War crimes suspect Mahmoud Warfali arrested on Hafter’s orders

By Libya Herald reporters.

A man resembling Warfali just before he murdered three men this March (Screen grab)

A man resembling Warfali just before he murdered three men this March (Screen grab)

Tunis, 17 August 2017:

Khalifa Hafter ordered the arrest 15 days ago of Saiqa Special Forces major Mahmoud Warfali wanted by the International Criminal Court (ICC) for war crimes, the Libyan National Army (LNA) said today. The armed forces commander-in-chief also instructed the LNA’s advocate-general to begin his own investigation

The ICC alleges that Warfali featured in videos in which 33 bound captives were murdered in cold blood. It has demanded the LNA officer be handed over for trial in The Hague where the court sits.

In an open statement to the ICC today the LNA said that Hafter had ordered an investigation on 2 August and Warfali had been under arrest since then.

There may be some significance to the LNA’s claim that Warfali was detained almost three weeks ago, well before the ICC issued its warrant.  However, the LNA had in fact said last month, before Hafter issued his order, that Warfali was already under investigation.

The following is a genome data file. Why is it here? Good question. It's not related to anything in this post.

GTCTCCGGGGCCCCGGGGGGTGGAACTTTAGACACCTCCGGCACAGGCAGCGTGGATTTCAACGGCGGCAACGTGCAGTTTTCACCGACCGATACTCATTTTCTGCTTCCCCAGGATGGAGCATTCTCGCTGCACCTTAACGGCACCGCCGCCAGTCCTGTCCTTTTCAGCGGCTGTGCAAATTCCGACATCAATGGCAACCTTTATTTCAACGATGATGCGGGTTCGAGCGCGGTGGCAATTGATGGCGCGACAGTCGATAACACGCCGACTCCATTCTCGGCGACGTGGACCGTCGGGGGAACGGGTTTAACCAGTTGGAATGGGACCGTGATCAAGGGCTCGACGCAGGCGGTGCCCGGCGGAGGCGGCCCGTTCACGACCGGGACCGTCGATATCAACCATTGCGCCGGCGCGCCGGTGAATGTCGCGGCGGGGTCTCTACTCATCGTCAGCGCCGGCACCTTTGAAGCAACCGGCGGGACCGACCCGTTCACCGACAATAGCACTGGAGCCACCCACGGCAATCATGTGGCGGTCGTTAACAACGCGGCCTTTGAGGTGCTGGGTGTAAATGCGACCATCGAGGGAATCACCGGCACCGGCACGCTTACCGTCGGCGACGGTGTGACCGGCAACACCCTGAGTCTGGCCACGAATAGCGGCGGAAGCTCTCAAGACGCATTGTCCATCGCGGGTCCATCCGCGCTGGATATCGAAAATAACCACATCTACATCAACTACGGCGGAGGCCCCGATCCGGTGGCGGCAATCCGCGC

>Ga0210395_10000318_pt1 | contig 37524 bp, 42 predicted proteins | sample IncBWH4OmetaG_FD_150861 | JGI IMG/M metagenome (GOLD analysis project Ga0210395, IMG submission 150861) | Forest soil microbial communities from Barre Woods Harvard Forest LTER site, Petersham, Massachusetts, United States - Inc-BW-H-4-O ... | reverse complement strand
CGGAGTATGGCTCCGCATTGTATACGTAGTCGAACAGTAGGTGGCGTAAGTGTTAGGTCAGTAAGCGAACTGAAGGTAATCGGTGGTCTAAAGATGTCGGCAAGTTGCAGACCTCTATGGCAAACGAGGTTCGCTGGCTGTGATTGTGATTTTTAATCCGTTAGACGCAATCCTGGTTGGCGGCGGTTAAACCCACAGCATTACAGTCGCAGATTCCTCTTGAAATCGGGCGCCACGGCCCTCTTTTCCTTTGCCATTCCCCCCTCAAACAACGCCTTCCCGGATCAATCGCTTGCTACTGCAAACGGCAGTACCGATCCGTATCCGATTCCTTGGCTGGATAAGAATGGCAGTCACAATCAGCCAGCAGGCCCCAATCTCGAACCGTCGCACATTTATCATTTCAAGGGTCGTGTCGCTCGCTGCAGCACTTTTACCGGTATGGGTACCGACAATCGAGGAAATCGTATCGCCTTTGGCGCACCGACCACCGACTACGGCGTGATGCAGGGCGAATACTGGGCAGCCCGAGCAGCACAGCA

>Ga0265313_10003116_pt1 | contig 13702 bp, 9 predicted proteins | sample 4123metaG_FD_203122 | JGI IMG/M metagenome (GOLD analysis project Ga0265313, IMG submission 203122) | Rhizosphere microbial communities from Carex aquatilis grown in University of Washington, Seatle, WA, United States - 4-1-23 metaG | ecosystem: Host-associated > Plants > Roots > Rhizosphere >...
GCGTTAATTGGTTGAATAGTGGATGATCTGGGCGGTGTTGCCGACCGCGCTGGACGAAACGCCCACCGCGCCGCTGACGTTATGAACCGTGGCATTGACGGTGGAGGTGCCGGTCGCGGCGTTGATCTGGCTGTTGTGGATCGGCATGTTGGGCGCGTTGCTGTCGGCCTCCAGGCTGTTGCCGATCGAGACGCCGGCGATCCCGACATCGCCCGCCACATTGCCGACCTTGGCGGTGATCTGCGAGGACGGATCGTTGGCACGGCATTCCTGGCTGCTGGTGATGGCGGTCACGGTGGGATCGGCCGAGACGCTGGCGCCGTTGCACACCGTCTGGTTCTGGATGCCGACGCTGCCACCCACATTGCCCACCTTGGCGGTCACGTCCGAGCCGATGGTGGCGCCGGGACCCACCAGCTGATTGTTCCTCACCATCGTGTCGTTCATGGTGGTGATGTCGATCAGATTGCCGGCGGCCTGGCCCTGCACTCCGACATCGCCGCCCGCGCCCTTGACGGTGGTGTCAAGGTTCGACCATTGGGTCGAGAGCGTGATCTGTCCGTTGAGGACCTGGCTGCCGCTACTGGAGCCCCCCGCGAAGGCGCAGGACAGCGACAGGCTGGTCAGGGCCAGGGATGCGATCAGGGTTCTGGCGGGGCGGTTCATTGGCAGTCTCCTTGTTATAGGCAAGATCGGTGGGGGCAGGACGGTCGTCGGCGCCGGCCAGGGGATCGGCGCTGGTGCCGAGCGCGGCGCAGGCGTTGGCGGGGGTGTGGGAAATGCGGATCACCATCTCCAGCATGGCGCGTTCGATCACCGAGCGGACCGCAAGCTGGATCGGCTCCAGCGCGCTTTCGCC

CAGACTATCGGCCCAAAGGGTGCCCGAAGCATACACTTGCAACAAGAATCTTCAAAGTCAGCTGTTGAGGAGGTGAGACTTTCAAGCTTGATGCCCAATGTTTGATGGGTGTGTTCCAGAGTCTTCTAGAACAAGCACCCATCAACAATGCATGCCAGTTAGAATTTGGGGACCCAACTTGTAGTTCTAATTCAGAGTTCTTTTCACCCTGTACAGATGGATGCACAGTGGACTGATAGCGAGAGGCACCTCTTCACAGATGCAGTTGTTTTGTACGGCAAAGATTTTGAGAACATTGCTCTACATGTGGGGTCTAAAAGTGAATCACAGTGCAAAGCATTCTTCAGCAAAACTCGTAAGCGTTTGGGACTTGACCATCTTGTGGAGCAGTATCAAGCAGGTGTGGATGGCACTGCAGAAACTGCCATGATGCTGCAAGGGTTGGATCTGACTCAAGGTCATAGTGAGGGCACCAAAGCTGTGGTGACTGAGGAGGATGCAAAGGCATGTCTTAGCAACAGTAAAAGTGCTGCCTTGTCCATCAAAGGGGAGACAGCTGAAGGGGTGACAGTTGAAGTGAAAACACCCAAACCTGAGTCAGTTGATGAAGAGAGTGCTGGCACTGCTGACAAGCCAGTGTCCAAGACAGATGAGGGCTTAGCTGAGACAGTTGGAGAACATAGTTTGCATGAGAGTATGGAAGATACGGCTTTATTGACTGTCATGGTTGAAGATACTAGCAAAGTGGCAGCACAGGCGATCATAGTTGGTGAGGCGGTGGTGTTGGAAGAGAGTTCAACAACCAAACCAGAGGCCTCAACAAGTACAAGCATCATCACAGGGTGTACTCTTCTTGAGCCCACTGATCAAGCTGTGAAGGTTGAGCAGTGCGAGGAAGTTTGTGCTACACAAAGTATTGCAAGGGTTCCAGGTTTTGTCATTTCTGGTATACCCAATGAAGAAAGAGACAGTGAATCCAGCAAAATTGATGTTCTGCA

After the first execution video emerged this March, the LNA said it would prosecute soldiers who murdered or abused prisoners.

In May after further execution videos surfaced in which Warfali again appeared to feature prominently, he made a very public resignation. Two weeks later however, Saiqa commander Wanis Boukhamada refused to allow him to quit and promoted him from captain to major.

Last month, when the UN Human Rights Commission demanded Warfali be suspended while the crimes recorded on the videos were investigated, the LNA retorted that the UN body should not prejudge the “unverified” footage.

Under its statutes, the ICC can only prosecute those suspected of war crimes or crimes against humanity if the local courts have failed, for whatever reason, to take action themselves.  The LNA would seem prepared to argue that it is under the authority of the internationally-recognised parliament, the House of Representatives (HoR) and is therefore competent to try Warfali. However the international community also recognises the Presidency Council (PC) in Tripoli, which would currently appear to have no chance of taking the Saiqa officer in to custody.

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